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How do your suppliers see you?
As hard-edged negotiators, who are looking for price and nothing else? Or relationship driven professionals, focused on improved visibility within the business and developing interdependent relationships within your supply base?
As a specialist in the procurement and supply chain market we’re aware that you want to be seen as the latter, but are your own tools, systems and processes working against you?
No focus on specialists
For example, we recently submitted a tender through an e-procurement portal that awarded us precisely zero marks for being procurement specialists. That means it doesn’t take into account the fact that we live and breathe the procurement and supply chain market on a daily basis, have an almost ludicrous amount of experience and know the sector inside out. Ultimately, it makes no sense.
What can be done?
A recent presentation by procurement digitalist, Bertrand Maltaverne made a salient point. Namely, that the procurement and supply chain functions can often hide behind technology, and forget that the industry is all about relationships with actual people. He suggested that if procurement wants to be taken seriously as a strategic function, then it needs to look at the value it adds and communicate it effectively.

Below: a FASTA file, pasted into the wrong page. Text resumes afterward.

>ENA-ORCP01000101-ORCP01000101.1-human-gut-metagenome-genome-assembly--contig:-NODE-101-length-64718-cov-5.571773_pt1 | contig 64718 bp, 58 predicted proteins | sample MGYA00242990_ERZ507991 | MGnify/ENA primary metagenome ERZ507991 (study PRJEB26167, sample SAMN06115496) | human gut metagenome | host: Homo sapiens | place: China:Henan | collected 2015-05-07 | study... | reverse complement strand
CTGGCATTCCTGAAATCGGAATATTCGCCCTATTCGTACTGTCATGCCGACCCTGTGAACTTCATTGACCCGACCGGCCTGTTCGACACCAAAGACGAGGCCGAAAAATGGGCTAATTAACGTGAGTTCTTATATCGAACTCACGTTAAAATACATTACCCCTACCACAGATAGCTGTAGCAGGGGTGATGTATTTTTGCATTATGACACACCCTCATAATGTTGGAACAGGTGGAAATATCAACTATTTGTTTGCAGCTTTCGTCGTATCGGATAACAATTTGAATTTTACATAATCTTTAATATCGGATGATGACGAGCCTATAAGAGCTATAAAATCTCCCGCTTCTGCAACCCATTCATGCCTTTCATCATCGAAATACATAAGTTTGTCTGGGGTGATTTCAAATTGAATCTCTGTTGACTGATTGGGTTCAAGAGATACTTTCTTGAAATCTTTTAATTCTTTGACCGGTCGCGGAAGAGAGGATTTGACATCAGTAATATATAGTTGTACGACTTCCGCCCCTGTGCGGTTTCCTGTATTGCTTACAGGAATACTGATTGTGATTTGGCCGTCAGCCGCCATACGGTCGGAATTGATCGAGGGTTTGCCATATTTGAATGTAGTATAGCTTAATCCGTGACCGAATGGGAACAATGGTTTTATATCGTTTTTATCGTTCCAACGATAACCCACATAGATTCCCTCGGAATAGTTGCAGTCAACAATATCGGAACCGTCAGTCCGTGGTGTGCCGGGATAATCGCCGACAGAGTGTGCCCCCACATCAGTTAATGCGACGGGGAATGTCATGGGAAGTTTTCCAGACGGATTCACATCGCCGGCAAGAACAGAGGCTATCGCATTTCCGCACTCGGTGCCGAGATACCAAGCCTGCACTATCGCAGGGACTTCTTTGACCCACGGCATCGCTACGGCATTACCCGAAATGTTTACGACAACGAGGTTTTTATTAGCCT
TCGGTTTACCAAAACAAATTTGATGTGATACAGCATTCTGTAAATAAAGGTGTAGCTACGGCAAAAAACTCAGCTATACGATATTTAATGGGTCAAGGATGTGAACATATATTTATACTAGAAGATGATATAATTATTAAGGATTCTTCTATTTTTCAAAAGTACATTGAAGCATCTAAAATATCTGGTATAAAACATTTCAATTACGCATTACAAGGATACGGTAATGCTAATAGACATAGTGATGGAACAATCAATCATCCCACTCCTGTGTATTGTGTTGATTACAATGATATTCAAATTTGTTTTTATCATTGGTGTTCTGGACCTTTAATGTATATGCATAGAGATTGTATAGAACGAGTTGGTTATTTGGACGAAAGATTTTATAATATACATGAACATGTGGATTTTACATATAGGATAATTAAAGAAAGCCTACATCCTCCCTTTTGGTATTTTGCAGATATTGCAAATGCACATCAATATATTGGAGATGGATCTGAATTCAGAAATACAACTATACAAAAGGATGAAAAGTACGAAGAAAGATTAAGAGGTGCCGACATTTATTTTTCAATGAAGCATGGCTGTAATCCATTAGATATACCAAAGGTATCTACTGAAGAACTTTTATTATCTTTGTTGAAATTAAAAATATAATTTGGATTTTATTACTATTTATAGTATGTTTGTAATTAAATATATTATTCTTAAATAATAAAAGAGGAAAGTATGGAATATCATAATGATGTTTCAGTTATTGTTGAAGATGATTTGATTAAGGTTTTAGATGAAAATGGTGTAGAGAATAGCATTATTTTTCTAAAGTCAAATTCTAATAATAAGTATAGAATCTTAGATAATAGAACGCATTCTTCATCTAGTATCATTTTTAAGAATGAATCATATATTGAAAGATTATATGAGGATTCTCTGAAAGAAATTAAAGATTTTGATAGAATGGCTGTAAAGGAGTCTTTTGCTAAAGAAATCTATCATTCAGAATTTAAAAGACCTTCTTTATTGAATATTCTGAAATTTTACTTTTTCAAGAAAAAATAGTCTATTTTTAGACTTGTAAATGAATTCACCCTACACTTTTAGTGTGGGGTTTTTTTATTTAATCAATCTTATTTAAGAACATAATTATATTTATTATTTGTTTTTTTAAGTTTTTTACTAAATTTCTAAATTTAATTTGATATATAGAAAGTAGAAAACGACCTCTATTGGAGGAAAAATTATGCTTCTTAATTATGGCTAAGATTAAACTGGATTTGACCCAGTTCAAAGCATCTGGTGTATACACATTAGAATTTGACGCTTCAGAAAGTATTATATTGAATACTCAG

We work with numerous firms and functions that do exactly this and recognise that the supply base can offer much more than price – but it certainly isn’t endemic.
But why not?
Nick Jenkinson, Senior Procurement Director at Astellas Pharma believes it’s because we aren’t focusing on 100% value creation. He recently spoke about how procurement functions often bring in top tier talent, but then allow them to undertake activities that are non-value add. Jenkinson added that if we want to reach the point of 100% value creation then the first thing we need to consider is how procurement creates value for the business.
Once you’ve identified this value proposition, then it’s purely about focusing on activities that support value creation – and removing those that don’t through automation. That way, the core function of procurement becomes value creation.
Technology will play an increasingly important role in the procurement functions of tomorrow. We’ve already seen robotic process automation, while cognitive procurement and artificial intelligence surely isn’t too far away. If what Jenkinson is proposing becomes reality then there should be real recognition of the value that procurement adds to the top and bottom lines of the business.
But, let’s not forget the human element. There’s only so much that can be automated and if suppliers have a deep specialism in a specific market then we need to make sure that the e-procurement system isn’t ignoring firms based on what it doesn’t understand. Because ultimately without the right talent, that vision of 100% value add will never become a reality.